New England Law Review
The first Section of Part I reviews two U.S. Supreme Court decisions, Rust v. Sullivan and Planned Parenthood of Southeastern Pennsylvania v. Casey. Each decision addressed the limits of permissible legislative interference with physician speech. These cases provide a framework for considering subsequent challenges to the constitutionality of statutes that place controls on physician speech. Section B then examines one lower federal court case decided in the wake of Rust and Casey. The case considered the constitutionality of government-imposed limits on physician speech. Part II considers the four examples described above in detail and examines the contours and implications of these statutory intrusions on clinician speech. Part III then contextualizes the laws examined in Part II in light of a wider set of social and legal shifts in assumptions about the physician-patient relationship. And Part IV categorizes the statutes reviewed in Part II in light of two intersecting categorizations that concern, respectively, the structure and the goals of each statute. It then concludes that laws controlling physician speech for ends unrelated to health care (or the public welfare more generally) are almost always a harmful usurpation of states' legislative powers.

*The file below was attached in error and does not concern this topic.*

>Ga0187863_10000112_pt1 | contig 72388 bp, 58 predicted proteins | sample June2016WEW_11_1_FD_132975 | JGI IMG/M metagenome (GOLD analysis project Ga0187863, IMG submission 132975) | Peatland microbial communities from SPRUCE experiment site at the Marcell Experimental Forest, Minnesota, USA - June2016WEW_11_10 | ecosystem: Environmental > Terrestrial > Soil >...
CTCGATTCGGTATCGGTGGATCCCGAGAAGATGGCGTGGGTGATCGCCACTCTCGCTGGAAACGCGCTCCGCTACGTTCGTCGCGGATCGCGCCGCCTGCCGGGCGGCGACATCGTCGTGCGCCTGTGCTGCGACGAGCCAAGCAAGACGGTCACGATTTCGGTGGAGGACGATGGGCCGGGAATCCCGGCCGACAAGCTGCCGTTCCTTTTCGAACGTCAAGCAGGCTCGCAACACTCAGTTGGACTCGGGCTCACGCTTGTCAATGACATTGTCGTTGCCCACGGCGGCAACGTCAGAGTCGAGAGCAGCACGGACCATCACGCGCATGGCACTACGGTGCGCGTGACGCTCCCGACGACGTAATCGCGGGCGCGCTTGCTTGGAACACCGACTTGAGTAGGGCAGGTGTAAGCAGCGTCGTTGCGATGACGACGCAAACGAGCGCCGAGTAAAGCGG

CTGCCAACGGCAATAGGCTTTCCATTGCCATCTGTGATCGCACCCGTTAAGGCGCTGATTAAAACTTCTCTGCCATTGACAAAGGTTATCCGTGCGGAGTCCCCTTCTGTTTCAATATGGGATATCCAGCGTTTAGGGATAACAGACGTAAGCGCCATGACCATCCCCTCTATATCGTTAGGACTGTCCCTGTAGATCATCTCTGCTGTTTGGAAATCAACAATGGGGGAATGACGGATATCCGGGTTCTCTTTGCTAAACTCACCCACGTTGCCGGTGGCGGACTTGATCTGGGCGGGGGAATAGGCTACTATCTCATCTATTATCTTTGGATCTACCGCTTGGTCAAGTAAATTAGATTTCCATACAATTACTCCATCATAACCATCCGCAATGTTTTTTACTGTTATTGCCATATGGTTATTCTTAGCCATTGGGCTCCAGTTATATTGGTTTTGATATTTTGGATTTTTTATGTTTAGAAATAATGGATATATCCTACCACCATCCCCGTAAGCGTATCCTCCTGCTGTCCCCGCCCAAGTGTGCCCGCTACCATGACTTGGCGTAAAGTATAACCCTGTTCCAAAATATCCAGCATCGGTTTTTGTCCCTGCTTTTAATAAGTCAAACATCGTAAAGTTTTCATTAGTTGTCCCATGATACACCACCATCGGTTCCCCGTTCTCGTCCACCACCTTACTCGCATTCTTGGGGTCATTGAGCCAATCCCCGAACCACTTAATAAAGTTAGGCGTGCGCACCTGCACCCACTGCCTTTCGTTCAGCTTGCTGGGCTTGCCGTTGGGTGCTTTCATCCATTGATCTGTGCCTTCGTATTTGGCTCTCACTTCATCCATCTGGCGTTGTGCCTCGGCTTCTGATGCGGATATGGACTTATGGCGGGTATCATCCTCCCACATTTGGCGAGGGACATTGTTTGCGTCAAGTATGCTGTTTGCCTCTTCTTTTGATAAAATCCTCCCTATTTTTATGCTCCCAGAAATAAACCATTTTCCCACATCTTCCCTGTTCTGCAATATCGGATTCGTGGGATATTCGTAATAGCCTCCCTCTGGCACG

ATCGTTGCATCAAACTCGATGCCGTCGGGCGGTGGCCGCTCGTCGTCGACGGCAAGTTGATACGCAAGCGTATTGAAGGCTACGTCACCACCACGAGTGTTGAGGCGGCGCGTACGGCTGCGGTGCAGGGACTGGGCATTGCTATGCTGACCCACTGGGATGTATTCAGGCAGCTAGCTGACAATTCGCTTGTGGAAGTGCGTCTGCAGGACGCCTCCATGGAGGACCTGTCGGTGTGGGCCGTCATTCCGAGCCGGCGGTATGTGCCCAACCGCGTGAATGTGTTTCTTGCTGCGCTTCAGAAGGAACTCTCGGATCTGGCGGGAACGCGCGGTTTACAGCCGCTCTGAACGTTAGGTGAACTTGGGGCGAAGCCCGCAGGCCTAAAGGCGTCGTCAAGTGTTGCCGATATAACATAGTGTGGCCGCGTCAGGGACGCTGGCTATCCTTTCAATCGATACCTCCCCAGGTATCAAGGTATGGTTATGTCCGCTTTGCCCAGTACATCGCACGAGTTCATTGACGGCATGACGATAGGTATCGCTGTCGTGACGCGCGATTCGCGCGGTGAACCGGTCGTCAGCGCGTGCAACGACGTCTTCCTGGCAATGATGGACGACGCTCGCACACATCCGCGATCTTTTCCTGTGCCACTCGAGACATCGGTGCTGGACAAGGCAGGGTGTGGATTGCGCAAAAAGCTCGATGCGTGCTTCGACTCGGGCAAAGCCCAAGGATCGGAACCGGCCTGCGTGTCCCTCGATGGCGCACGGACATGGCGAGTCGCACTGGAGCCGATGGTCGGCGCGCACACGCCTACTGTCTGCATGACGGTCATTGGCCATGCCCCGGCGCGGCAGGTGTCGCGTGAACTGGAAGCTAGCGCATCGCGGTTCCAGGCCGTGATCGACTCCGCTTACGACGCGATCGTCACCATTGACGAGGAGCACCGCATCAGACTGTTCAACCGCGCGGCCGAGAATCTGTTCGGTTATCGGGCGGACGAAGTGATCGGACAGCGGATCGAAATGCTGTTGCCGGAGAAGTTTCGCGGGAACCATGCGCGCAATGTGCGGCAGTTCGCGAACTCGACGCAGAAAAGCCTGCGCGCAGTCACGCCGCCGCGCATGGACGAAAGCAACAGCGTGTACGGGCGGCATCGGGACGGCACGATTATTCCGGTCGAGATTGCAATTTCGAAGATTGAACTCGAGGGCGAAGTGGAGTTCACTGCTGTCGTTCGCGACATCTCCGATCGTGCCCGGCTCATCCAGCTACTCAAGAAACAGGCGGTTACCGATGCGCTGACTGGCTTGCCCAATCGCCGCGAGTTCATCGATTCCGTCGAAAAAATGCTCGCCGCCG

Janet L. Dolgin,
Physician Speech and State Control: Furthering Partisan Interests at the Expense of Good Health, 48 New Eng. L. Rev. 293
Available at: http://scholarlycommons.law.hofstra.edu/faculty_scholarship/695